'Look Inwards', India Tells Pakistan Over Imran Khan's Kashmir Remark

“Time India realised it must move to resolve the Kashmir dispute through dialogue in accordance with the UN SC resolutions & the wishes of the Kashmiri people,” the Pakistani prime minister had tweeted.

New Delhi: After Pakistani Prime Minister Imran Khan posted a tweet “strongly” condemning violence in Kashmir, India retorted that Pakistan should address its own internal issues.

On Monday morning, Imran Khan tweeted, “Strongly condemn the new cycle of killings of innocent Kashmiris in IOK by Indian security forces.”

He wrote that it was “time India realised it must move to resolve the Kashmir dispute through dialogue in accordance with the UN SC resolutions & the wishes of the Kashmiri people.”

On Sunday, at least seven civilians were killed in an explosion after an encounter between police and Jaish-e-Mohammad terrorists in Kulgam.

Incidentally, just two days earlier, Khan had expressed sympathy for the victims of the train accident in India’s Punjab province that had left at least 61 dead.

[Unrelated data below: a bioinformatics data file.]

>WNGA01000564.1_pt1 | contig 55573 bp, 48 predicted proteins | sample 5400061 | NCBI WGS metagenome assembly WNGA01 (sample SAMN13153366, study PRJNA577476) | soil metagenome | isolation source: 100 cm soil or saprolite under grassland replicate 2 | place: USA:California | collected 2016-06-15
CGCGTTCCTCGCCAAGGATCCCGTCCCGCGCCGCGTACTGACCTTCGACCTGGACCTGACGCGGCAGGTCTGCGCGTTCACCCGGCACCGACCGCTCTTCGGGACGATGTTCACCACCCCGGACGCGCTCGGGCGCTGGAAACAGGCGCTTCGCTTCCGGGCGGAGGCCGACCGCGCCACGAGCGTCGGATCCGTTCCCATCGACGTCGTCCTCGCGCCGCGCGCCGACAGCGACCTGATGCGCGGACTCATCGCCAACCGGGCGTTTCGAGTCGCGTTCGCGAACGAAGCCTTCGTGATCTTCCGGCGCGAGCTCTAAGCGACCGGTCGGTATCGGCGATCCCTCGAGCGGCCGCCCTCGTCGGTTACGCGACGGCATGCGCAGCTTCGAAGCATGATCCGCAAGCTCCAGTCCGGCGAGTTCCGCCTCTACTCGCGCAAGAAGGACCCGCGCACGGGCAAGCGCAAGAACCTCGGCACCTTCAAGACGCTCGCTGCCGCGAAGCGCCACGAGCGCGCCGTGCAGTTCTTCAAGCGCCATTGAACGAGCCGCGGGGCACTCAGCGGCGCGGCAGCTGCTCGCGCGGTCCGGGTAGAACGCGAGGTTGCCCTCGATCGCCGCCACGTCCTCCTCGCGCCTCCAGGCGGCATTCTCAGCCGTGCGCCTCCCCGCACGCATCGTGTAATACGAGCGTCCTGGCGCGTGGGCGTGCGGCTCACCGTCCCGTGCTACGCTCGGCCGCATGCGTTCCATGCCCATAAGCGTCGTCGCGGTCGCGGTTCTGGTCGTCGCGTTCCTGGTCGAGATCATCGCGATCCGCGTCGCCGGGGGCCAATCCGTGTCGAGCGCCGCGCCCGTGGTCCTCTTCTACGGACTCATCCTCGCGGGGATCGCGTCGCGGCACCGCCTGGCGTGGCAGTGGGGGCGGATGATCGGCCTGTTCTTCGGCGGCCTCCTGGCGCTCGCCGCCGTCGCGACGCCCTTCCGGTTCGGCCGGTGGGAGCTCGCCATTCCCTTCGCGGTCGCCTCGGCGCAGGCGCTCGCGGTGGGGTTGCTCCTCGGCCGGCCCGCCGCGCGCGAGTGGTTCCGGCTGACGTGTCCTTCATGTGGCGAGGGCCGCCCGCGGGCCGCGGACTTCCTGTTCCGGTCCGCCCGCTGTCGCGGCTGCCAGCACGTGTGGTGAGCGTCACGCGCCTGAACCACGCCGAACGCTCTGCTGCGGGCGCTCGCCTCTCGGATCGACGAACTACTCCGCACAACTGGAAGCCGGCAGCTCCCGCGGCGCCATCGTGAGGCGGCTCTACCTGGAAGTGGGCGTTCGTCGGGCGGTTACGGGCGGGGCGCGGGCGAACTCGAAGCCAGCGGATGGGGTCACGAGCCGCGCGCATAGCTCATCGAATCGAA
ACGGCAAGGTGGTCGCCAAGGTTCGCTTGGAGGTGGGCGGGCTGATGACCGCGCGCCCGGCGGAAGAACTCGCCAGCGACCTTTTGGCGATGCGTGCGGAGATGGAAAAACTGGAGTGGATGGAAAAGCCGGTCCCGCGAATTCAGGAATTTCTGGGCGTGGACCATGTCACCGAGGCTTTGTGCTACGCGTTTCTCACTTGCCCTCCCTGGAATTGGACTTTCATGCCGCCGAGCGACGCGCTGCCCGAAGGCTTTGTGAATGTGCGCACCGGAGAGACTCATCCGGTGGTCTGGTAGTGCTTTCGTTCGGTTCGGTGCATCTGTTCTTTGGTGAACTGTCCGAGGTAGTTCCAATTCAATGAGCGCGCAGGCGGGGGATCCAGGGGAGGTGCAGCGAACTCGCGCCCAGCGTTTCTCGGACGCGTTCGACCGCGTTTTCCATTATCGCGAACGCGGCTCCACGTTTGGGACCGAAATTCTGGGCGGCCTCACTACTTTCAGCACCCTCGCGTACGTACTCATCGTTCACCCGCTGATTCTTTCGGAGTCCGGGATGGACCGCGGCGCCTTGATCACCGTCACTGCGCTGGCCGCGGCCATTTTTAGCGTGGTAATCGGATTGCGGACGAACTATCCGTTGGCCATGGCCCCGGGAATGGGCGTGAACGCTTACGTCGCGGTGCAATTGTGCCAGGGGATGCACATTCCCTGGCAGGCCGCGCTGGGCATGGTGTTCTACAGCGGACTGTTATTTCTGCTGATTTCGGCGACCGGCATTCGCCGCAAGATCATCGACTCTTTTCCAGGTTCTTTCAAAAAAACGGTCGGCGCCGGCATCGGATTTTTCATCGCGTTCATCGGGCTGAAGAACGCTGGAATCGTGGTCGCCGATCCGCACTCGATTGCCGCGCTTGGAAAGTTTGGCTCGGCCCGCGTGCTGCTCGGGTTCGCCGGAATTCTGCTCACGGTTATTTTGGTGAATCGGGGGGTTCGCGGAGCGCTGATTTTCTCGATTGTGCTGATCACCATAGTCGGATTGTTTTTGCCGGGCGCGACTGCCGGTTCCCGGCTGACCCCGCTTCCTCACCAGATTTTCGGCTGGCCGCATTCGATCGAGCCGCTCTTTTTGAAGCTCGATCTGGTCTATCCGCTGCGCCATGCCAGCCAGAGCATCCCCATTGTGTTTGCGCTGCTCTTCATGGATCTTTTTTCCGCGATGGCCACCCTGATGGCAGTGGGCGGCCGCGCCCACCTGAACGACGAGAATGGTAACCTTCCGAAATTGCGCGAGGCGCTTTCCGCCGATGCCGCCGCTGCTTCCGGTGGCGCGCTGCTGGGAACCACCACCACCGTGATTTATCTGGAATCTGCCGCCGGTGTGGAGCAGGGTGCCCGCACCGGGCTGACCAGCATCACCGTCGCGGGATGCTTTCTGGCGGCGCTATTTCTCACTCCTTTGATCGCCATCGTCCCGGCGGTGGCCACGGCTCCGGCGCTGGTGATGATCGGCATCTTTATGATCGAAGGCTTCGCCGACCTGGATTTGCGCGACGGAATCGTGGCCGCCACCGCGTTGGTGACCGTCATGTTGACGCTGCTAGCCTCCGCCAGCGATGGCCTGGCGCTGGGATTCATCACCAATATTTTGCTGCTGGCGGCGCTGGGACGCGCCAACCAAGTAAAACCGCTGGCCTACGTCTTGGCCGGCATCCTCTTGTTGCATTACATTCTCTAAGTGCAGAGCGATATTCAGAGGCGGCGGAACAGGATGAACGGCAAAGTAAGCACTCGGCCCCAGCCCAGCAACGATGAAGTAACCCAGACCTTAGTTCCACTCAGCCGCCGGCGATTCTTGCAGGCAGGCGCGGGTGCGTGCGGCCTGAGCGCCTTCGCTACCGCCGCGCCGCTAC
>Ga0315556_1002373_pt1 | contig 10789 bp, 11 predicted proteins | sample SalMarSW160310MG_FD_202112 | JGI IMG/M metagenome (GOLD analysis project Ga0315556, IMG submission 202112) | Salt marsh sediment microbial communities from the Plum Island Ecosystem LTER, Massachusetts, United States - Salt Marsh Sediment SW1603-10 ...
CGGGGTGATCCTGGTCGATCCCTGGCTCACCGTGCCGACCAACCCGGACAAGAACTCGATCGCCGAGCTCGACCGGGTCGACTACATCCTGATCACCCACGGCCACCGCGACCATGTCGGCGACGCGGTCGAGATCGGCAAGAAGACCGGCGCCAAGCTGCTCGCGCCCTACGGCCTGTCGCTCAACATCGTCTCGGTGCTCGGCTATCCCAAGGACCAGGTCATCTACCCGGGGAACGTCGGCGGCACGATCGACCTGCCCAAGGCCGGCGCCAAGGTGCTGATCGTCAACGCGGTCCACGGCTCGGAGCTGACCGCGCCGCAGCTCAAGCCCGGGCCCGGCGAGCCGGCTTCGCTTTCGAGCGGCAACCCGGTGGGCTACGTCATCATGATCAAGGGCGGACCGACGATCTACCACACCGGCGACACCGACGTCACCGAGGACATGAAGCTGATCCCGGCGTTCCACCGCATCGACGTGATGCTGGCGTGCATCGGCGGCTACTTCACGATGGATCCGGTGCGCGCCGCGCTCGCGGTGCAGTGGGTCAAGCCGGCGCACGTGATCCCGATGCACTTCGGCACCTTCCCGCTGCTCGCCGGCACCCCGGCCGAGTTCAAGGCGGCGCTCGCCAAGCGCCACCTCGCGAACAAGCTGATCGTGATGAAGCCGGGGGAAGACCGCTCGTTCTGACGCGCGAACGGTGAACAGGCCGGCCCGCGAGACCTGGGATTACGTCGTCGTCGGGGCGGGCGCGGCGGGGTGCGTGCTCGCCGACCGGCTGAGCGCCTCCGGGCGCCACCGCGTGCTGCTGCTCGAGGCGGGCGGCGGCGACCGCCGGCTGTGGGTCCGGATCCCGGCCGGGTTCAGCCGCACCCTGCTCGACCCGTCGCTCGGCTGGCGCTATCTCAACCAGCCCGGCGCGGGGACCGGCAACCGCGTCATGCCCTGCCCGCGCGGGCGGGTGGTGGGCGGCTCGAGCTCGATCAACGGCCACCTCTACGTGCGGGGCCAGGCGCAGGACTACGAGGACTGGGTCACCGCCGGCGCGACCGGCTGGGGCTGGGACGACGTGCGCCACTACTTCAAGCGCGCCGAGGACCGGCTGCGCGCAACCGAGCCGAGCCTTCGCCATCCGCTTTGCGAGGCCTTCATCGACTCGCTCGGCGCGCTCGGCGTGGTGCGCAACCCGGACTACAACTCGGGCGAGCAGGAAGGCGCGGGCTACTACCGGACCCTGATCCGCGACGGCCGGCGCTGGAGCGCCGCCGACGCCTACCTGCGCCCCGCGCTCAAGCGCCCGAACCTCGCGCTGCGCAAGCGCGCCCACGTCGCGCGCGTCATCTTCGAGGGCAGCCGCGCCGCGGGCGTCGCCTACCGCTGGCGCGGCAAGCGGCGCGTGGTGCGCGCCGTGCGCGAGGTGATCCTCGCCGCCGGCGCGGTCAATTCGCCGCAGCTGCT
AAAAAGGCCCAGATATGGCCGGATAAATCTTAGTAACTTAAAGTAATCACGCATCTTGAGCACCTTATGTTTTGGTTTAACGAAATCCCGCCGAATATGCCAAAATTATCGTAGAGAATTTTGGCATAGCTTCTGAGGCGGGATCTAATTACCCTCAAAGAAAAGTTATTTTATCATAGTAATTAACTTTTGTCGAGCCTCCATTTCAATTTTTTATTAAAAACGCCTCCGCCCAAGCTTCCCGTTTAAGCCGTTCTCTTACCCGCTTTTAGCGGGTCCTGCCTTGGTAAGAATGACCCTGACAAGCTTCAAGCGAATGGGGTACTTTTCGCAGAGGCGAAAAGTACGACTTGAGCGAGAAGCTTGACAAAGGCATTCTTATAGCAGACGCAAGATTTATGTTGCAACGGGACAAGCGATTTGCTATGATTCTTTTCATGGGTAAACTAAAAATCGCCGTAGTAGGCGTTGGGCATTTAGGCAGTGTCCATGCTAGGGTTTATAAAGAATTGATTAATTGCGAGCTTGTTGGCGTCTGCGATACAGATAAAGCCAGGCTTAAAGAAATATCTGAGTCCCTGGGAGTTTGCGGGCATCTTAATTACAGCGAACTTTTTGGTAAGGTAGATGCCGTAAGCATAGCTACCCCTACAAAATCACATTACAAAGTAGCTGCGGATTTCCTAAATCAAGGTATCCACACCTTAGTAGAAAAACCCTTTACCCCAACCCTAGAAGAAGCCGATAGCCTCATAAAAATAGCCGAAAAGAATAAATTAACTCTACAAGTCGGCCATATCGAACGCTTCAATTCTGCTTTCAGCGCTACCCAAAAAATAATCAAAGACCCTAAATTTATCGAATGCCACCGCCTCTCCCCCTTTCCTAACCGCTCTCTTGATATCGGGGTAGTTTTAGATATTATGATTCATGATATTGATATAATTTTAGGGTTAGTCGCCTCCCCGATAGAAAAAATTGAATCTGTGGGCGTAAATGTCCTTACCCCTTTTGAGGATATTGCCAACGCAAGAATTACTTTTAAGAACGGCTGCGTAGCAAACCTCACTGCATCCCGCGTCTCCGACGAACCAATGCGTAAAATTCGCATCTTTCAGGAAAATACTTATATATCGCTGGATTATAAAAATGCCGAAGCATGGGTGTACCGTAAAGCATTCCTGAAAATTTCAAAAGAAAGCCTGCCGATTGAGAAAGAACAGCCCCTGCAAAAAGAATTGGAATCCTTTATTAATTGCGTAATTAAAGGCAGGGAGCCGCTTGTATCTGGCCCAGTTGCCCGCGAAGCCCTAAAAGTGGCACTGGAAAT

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Pakistani foreign office also issued a separate statement by foreign minister S.M. Qureshi that the international community needed to take “swift action against human rights violations in IoK by the Indian occupation forces.”

The Indian response on Monday night, however, only took cognisance of Khan’s tweet.

“The remarks made by Pakistan’s Prime Minister in his tweet today are deeply regrettable. Instead of making comments on India’s internal affairs, Pakistan’s leadership should look inwards and address its own issues,” said MEA spokesperson Raveesh Kumar.

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He noted that Pakistan should take “credible action” against all “kinds of support to terrorism and terror infrastructure from all territories under its control rather than supporting and glorifying terrorists and terror activities against India and its other neighbours.”

“Pakistan’s deceitful stand on dialogue, while supporting terror and violence, stands exposed to the whole world,” Kumar added.

This is the second verbal cross-fire between the two South Asian neighbours after India cancelled plans to hold talks of foreign ministers on the sidelines of the United Nations General Assembly last month, a day after giving assent to the proposal from Prime Minister Khan.

Thereafter, they clashed at the General Assembly, where Indian and Pakistani foreign ministers, as well as their diplomats, lobbed verbal volleys at each other.

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